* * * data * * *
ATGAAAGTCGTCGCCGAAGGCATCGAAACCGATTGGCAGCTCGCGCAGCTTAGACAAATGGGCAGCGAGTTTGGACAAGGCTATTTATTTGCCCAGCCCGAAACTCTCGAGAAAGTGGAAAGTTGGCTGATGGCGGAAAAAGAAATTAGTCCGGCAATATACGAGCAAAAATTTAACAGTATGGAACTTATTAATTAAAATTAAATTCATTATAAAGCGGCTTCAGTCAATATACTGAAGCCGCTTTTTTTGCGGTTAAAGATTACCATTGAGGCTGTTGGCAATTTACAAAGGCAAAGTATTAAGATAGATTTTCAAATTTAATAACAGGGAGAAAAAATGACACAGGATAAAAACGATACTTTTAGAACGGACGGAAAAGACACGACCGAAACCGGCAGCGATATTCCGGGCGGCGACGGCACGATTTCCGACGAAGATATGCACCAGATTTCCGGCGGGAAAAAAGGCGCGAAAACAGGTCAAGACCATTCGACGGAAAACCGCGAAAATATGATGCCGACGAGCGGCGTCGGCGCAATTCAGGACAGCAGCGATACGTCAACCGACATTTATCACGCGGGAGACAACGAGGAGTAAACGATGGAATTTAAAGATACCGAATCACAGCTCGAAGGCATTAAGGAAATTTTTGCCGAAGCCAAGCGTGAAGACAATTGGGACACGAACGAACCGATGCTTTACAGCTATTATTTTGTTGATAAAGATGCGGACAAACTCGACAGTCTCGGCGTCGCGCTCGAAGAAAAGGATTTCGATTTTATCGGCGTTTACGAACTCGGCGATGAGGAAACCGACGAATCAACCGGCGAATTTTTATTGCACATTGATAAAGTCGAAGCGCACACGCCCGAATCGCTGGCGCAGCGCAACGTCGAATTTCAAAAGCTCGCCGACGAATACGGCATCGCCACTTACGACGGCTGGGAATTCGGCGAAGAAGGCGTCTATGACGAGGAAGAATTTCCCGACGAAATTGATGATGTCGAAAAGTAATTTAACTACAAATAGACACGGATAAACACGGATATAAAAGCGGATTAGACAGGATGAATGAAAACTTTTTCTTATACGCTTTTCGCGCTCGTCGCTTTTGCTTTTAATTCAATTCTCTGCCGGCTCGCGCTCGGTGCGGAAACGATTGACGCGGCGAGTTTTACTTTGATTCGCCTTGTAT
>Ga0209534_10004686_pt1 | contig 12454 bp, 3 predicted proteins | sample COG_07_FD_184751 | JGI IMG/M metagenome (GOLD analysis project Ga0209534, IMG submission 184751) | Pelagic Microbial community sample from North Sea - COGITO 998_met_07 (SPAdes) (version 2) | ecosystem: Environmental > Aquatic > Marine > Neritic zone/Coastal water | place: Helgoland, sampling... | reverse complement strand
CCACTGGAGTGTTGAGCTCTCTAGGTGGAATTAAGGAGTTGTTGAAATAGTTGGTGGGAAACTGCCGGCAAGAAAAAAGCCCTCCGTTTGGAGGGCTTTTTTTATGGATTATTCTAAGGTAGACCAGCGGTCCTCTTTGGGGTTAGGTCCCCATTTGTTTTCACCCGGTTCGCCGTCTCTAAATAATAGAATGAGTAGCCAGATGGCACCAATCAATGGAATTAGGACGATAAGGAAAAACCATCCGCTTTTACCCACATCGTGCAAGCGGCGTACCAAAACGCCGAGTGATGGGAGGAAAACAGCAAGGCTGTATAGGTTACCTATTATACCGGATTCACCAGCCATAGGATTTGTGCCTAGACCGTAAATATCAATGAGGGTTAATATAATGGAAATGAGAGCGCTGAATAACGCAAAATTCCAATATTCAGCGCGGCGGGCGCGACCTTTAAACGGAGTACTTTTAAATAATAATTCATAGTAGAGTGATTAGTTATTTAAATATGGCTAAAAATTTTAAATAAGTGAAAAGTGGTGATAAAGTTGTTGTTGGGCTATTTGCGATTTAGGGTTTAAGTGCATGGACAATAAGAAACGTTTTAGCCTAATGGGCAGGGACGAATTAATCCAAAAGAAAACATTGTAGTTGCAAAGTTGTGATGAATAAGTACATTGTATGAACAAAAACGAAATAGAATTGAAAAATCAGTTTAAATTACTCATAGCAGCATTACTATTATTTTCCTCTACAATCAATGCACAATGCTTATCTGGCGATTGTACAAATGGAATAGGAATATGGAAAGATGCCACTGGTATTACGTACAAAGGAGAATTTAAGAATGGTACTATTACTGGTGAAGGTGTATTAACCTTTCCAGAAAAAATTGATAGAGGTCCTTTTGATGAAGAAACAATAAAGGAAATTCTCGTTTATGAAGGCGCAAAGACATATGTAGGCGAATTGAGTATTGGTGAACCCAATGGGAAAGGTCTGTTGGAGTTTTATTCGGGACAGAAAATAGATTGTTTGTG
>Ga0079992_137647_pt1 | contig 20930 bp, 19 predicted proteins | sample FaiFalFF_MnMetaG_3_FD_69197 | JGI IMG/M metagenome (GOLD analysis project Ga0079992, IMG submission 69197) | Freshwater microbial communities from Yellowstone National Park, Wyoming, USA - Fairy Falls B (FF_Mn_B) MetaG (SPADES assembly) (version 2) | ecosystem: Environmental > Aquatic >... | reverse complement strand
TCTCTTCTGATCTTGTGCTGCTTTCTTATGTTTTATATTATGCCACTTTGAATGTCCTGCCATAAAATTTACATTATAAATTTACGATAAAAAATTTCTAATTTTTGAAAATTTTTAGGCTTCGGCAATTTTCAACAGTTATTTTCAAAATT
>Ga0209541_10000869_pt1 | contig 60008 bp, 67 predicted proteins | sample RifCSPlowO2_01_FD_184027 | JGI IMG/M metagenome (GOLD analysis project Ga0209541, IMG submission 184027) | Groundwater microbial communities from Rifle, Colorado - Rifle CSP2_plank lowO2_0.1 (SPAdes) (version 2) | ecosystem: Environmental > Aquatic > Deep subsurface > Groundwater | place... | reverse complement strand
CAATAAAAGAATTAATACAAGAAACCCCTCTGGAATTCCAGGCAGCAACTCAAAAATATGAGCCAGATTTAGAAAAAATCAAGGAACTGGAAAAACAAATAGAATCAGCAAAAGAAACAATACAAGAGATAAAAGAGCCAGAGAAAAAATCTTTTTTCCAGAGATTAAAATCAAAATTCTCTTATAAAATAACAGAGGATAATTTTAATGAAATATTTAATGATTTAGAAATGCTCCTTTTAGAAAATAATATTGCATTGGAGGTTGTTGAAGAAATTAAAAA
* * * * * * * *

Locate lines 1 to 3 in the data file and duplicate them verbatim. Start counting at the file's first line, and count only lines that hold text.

ATGAAAGTCGTCGCCGAAGGCATCGAAACCGATTGGCAGCTCGCGCAGCTTAGACAAATGGGCAGCGAGTTTGGACAAGGCTATTTATTTGCCCAGCCCGAAACTCTCGAGAAAGTGGAAAGTTGGCTGATGGCGGAAAAAGAAATTAGTCCGGCAATATACGAGCAAAAATTTAACAGTATGGAACTTATTAATTAAAATTAAATTCATTATAAAGCGGCTTCAGTCAATATACTGAAGCCGCTTTTTTTGCGGTTAAAGATTACCATTGAGGCTGTTGGCAATTTACAAAGGCAAAGTATTAAGATAGATTTTCAAATTTAATAACAGGGAGAAAAAATGACACAGGATAAAAACGATACTTTTAGAACGGACGGAAAAGACACGACCGAAACCGGCAGCGATATTCCGGGCGGCGACGGCACGATTTCCGACGAAGATATGCACCAGATTTCCGGCGGGAAAAAAGGCGCGAAAACAGGTCAAGACCATTCGACGGAAAACCGCGAAAATATGATGCCGACGAGCGGCGTCGGCGCAATTCAGGACAGCAGCGATACGTCAACCGACATTTATCACGCGGGAGACAACGAGGAGTAAACGATGGAATTTAAAGATACCGAATCACAGCTCGAAGGCATTAAGGAAATTTTTGCCGAAGCCAAGCGTGAAGACAATTGGGACACGAACGAACCGATGCTTTACAGCTATTATTTTGTTGATAAAGATGCGGACAAACTCGACAGTCTCGGCGTCGCGCTCGAAGAAAAGGATTTCGATTTTATCGGCGTTTACGAACTCGGCGATGAGGAAACCGACGAATCAACCGGCGAATTTTTATTGCACATTGATAAAGTCGAAGCGCACACGCCCGAATCGCTGGCGCAGCGCAACGTCGAATTTCAAAAGCTCGCCGACGAATACGGCATCGCCACTTACGACGGCTGGGAATTCGGCGAAGAAGGCGTCTATGACGAGGAAGAATTTCCCGACGAAATTGATGATGTCGAAAAGTAATTTAACTACAAATAGACACGGATAAACACGGATATAAAAGCGGATTAGACAGGATGAATGAAAACTTTTTCTTATACGCTTTTCGCGCTCGTCGCTTTTGCTTTTAATTCAATTCTCTGCCGGCTCGCGCTCGGTGCGGAAACGATTGACGCGGCGAGTTTTACTTTGATTCGCCTTGTAT
>Ga0209534_10004686_pt1 | contig 12454 bp, 3 predicted proteins | sample COG_07_FD_184751 | JGI IMG/M metagenome (GOLD analysis project Ga0209534, IMG submission 184751) | Pelagic Microbial community sample from North Sea - COGITO 998_met_07 (SPAdes) (version 2) | ecosystem: Environmental > Aquatic > Marine > Neritic zone/Coastal water | place: Helgoland, sampling... | reverse complement strand
CCACTGGAGTGTTGAGCTCTCTAGGTGGAATTAAGGAGTTGTTGAAATAGTTGGTGGGAAACTGCCGGCAAGAAAAAAGCCCTCCGTTTGGAGGGCTTTTTTTATGGATTATTCTAAGGTAGACCAGCGGTCCTCTTTGGGGTTAGGTCCCCATTTGTTTTCACCCGGTTCGCCGTCTCTAAATAATAGAATGAGTAGCCAGATGGCACCAATCAATGGAATTAGGACGATAAGGAAAAACCATCCGCTTTTACCCACATCGTGCAAGCGGCGTACCAAAACGCCGAGTGATGGGAGGAAAACAGCAAGGCTGTATAGGTTACCTATTATACCGGATTCACCAGCCATAGGATTTGTGCCTAGACCGTAAATATCAATGAGGGTTAATATAATGGAAATGAGAGCGCTGAATAACGCAAAATTCCAATATTCAGCGCGGCGGGCGCGACCTTTAAACGGAGTACTTTTAAATAATAATTCATAGTAGAGTGATTAGTTATTTAAATATGGCTAAAAATTTTAAATAAGTGAAAAGTGGTGATAAAGTTGTTGTTGGGCTATTTGCGATTTAGGGTTTAAGTGCATGGACAATAAGAAACGTTTTAGCCTAATGGGCAGGGACGAATTAATCCAAAAGAAAACATTGTAGTTGCAAAGTTGTGATGAATAAGTACATTGTATGAACAAAAACGAAATAGAATTGAAAAATCAGTTTAAATTACTCATAGCAGCATTACTATTATTTTCCTCTACAATCAATGCACAATGCTTATCTGGCGATTGTACAAATGGAATAGGAATATGGAAAGATGCCACTGGTATTACGTACAAAGGAGAATTTAAGAATGGTACTATTACTGGTGAAGGTGTATTAACCTTTCCAGAAAAAATTGATAGAGGTCCTTTTGATGAAGAAACAATAAAGGAAATTCTCGTTTATGAAGGCGCAAAGACATATGTAGGCGAATTGAGTATTGGTGAACCCAATGGGAAAGGTCTGTTGGAGTTTTATTCGGGACAGAAAATAGATTGTTTGTG